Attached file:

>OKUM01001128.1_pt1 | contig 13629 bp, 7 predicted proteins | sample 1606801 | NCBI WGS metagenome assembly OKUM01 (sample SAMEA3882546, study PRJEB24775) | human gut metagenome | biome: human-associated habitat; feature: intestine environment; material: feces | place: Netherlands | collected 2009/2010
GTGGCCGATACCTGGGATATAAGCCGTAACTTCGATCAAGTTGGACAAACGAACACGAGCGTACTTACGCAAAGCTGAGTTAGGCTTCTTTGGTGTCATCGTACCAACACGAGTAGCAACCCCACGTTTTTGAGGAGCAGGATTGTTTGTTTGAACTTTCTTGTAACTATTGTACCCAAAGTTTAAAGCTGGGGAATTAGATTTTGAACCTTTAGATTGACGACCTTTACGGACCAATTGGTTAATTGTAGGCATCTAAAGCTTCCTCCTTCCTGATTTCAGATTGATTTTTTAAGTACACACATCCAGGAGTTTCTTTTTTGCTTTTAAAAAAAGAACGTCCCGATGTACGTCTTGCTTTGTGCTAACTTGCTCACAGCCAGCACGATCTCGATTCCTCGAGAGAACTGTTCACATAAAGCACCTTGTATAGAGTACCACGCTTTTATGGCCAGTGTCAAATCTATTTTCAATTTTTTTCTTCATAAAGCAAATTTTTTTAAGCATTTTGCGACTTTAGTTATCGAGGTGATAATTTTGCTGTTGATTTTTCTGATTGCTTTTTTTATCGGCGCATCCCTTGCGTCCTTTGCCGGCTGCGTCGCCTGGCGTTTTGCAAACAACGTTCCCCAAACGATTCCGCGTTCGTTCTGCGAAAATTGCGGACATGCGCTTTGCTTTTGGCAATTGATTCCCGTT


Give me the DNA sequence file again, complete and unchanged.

>OKUM01001128.1_pt1 | contig 13629 bp, 7 predicted proteins | sample 1606801 | NCBI WGS metagenome assembly OKUM01 (sample SAMEA3882546, study PRJEB24775) | human gut metagenome | biome: human-associated habitat; feature: intestine environment; material: feces | place: Netherlands | collected 2009/2010
GTGGCCGATACCTGGGATATAAGCCGTAACTTCGATCAAGTTGGACAAACGAACACGAGCGTACTTACGCAAAGCTGAGTTAGGCTTCTTTGGTGTCATCGTACCAACACGAGTAGCAACCCCACGTTTTTGAGGAGCAGGATTGTTTGTTTGAACTTTCTTGTAACTATTGTACCCAAAGTTTAAAGCTGGGGAATTAGATTTTGAACCTTTAGATTGACGACCTTTACGGACCAATTGGTTAATTGTAGGCATCTAAAGCTTCCTCCTTCCTGATTTCAGATTGATTTTTTAAGTACACACATCCAGGAGTTTCTTTTTTGCTTTTAAAAAAAGAACGTCCCGATGTACGTCTTGCTTTGTGCTAACTTGCTCACAGCCAGCACGATCTCGATTCCTCGAGAGAACTGTTCACATAAAGCACCTTGTATAGAGTACCACGCTTTTATGGCCAGTGTCAAATCTATTTTCAATTTTTTTCTTCATAAAGCAAATTTTTTTAAGCATTTTGCGACTTTAGTTATCGAGGTGATAATTTTGCTGTTGATTTTTCTGATTGCTTTTTTTATCGGCGCATCCCTTGCGTCCTTTGCCGGCTGCGTCGCCTGGCGTTTTGCAAACAACGTTCCCCAAACGATTCCGCGTTCGTTCTGCGAAAATTGCGGACATGCGCTTTGCTTTTGGCAATTGATTCCCGTT